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The Nature and Purpose of Project Management.

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1.0 The Nature and Purpose of Project Management Project Management has evolved in order to plan, co-ordinate and control the complex and diverse activities of modern industrial and commercial projects. All projects share one common characteristic - the projection of ideas and activities into new endeavours. The ever-present element of risk and uncertainty means that the events and tasks leading to completion can never be foretold with absolute accuracy. For some very complex or advanced projects even the possibility of successful completion might be of serious doubt. The purpose of Project Management is to foresee or predict as many of the dangers and problems as possible and to plan, organise and control activities so that the project is completed as successfully as possible in spite of all the risks. 2.0 Project Management The open university Software Project Management module (1987) suggests that management involves the following activities: * Planning - deciding what is to be done * Organizing - making arrangements * Staffing - selecting the right people for the job * Directing - giving instructions * Monitoring - checking on progress * Controlling - taking action to remedy hold ups * Innovating - coming up with new solutions * Representing - liasing with users Traditionally management has been seen as a preserve of a distinct class within the organisation. ...read more.


* The project can be temporarily abandoned if more urgent work crops up. * Job satisfaction is increased for developers who see their labours bearing fruit at regular, short, intervals. Disadvantages of this approach * Software breakage, that is, later increments may require modifications to earlier increments. * Programmers may be more productive working on one large system than on a series of smaller ones. * Grady Booch, an authority on OO, suggests that with what he calls requirements driven projects (which equate to incremental delivery) 'Conceptual integrity sometimes suffers because there is little motivation to deal with scalability, extensibility, portability or reusability beyond what any vague requirements might imply'. Booch also suggests that there may be a tendency towards a large number of discrete functions with little common infrastructure. The delivery plan The nature and order of each increment to be delivered to the users have to be planned at the outset. The process is similar to strategic planning, but at a more detailed level. Attention is given to the increments of a user application rather than the whole application. The elements of the incremental plan are that the system objectives, open technology and the incremental plan. 4.0 SETTING OBJECTIVES Effective objectives are concrete and well defined. ...read more.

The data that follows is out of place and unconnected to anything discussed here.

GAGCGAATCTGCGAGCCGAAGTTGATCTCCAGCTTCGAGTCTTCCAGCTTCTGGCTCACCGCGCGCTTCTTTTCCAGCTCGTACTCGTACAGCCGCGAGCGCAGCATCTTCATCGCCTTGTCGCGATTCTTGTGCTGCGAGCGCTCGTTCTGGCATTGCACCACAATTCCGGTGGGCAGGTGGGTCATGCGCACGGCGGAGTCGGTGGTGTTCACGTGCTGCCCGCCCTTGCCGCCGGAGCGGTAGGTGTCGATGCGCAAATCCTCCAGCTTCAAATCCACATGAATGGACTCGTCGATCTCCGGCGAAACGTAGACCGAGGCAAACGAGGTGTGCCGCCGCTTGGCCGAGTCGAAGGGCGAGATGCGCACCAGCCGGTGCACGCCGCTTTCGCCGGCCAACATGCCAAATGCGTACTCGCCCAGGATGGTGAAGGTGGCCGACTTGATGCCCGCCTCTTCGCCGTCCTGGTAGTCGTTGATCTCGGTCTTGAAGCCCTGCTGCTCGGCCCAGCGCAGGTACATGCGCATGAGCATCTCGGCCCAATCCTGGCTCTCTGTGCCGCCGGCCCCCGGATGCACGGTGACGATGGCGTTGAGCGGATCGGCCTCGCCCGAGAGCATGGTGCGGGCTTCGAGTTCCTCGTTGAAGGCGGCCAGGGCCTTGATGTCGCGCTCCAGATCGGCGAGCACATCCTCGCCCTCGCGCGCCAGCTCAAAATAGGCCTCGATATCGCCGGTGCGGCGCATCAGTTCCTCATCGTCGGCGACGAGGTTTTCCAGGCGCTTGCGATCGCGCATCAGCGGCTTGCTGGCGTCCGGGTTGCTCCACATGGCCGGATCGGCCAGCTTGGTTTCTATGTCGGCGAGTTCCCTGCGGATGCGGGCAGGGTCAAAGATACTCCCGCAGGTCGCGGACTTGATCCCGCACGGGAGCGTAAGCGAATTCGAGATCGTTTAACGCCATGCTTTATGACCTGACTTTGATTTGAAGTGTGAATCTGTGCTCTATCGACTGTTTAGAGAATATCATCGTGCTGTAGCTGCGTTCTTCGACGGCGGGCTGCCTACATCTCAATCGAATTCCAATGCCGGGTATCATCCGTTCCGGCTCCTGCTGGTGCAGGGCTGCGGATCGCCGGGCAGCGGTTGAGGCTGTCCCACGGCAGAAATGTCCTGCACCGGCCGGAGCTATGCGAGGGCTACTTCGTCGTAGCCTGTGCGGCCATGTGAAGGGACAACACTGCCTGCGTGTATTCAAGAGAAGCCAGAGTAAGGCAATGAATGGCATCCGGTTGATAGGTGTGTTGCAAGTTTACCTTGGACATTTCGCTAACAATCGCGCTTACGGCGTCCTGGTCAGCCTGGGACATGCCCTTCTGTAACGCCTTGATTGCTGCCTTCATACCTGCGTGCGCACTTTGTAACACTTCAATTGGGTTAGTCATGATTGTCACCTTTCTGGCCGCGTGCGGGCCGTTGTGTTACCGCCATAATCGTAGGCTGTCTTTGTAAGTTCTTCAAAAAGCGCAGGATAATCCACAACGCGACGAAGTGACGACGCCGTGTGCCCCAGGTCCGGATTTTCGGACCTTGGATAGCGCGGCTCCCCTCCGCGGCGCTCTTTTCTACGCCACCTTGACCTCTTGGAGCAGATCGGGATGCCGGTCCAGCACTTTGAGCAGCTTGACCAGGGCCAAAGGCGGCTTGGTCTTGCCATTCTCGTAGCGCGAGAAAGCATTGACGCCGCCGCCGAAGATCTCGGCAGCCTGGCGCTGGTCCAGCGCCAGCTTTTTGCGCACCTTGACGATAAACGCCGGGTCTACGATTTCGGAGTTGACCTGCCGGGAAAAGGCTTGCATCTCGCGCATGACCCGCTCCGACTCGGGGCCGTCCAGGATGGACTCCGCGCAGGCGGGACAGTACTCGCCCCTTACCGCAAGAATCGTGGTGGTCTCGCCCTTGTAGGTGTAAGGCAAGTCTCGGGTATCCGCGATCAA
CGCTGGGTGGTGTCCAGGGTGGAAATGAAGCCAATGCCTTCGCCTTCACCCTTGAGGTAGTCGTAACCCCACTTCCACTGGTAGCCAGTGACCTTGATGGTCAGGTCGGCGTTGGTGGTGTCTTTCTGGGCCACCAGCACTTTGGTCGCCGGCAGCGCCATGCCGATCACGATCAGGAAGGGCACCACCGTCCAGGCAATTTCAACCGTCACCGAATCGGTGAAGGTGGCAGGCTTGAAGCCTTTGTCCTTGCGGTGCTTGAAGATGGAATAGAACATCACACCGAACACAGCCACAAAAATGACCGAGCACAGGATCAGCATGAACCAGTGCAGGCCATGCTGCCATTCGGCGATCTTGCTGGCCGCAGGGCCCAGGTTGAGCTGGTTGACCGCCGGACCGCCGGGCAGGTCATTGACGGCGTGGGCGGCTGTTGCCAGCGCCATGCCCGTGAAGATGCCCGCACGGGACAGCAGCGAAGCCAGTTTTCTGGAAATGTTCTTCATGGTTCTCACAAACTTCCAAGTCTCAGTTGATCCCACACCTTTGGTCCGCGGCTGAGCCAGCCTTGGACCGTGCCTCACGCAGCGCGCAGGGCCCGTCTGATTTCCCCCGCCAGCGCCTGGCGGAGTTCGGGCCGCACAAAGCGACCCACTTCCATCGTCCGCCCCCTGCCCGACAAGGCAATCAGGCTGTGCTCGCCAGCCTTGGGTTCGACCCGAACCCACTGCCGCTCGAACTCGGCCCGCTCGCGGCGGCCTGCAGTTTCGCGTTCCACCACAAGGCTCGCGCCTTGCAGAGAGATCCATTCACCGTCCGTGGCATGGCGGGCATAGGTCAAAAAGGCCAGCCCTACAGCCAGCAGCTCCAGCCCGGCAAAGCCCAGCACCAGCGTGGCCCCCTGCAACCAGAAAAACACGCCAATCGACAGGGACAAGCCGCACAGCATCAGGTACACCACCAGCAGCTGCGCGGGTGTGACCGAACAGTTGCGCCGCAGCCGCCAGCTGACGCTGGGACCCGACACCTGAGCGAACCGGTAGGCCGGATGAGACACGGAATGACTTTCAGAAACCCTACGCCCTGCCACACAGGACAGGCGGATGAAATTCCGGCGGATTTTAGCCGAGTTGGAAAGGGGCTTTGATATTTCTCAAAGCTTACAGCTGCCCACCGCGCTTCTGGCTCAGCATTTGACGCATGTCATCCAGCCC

A project plan will be based on a huge number of assumptions, and so some way of picking out the risks that are most important is needed. Step 7 - Allocate resources The type of staff needed for each activity is recorded. The staff available for the project are identified and are provisionally allocated tasks. Step 8 - Review/publicise the plan A danger when controlling any project is that an activity can reveal that an earlier activity was not properly completed and needs to be reworked. This can transform a project that appears to be progressing well into one that is badly out of control. It is important to know that when a task is reported as completed that it really is - hence the importance of reviews. Step 9 and 10 - Execute plan and lower levels of planning. Once the project is underway, plans will need to be drawn up in greater detail for each stage as it becomes due. Detailed planning of the later stages will need to be delayed because more information will be available nearer the start of the stage. However it is necessary to make provisional plans for the more distant tasks, because thinking about what needs to be done can help unearth potential problems, but sight should not be lost of the fact that these plans are provisional. 6. ...read more.

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